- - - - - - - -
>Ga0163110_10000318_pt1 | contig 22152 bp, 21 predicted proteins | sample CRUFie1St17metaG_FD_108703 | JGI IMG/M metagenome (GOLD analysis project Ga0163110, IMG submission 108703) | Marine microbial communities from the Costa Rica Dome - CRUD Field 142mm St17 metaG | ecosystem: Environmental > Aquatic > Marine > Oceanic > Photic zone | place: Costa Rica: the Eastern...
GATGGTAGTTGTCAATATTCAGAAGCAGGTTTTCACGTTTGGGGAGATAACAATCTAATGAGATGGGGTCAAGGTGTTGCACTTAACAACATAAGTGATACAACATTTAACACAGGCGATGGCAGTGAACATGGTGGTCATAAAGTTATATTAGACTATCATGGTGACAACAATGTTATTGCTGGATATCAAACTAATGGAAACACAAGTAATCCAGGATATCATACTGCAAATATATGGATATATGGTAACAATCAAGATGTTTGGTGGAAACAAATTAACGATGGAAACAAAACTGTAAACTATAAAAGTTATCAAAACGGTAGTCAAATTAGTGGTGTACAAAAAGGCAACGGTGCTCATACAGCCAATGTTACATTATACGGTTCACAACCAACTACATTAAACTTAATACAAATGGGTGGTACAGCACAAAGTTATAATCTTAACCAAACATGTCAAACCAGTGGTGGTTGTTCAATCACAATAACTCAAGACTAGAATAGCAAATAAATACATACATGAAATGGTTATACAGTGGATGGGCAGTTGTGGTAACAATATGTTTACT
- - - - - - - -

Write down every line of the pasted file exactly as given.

>Ga0163110_10000318_pt1 | contig 22152 bp, 21 predicted proteins | sample CRUFie1St17metaG_FD_108703 | JGI IMG/M metagenome (GOLD analysis project Ga0163110, IMG submission 108703) | Marine microbial communities from the Costa Rica Dome - CRUD Field 142mm St17 metaG | ecosystem: Environmental > Aquatic > Marine > Oceanic > Photic zone | place: Costa Rica: the Eastern...
GATGGTAGTTGTCAATATTCAGAAGCAGGTTTTCACGTTTGGGGAGATAACAATCTAATGAGATGGGGTCAAGGTGTTGCACTTAACAACATAAGTGATACAACATTTAACACAGGCGATGGCAGTGAACATGGTGGTCATAAAGTTATATTAGACTATCATGGTGACAACAATGTTATTGCTGGATATCAAACTAATGGAAACACAAGTAATCCAGGATATCATACTGCAAATATATGGATATATGGTAACAATCAAGATGTTTGGTGGAAACAAATTAACGATGGAAACAAAACTGTAAACTATAAAAGTTATCAAAACGGTAGTCAAATTAGTGGTGTACAAAAAGGCAACGGTGCTCATACAGCCAATGTTACATTATACGGTTCACAACCAACTACATTAAACTTAATACAAATGGGTGGTACAGCACAAAGTTATAATCTTAACCAAACATGTCAAACCAGTGGTGGTTGTTCAATCACAATAACTCAAGACTAGAATAGCAAATAAATACATACATGAAATGGTTATACAGTGGATGGGCAGTTGTGGTAACAATATGTTTACT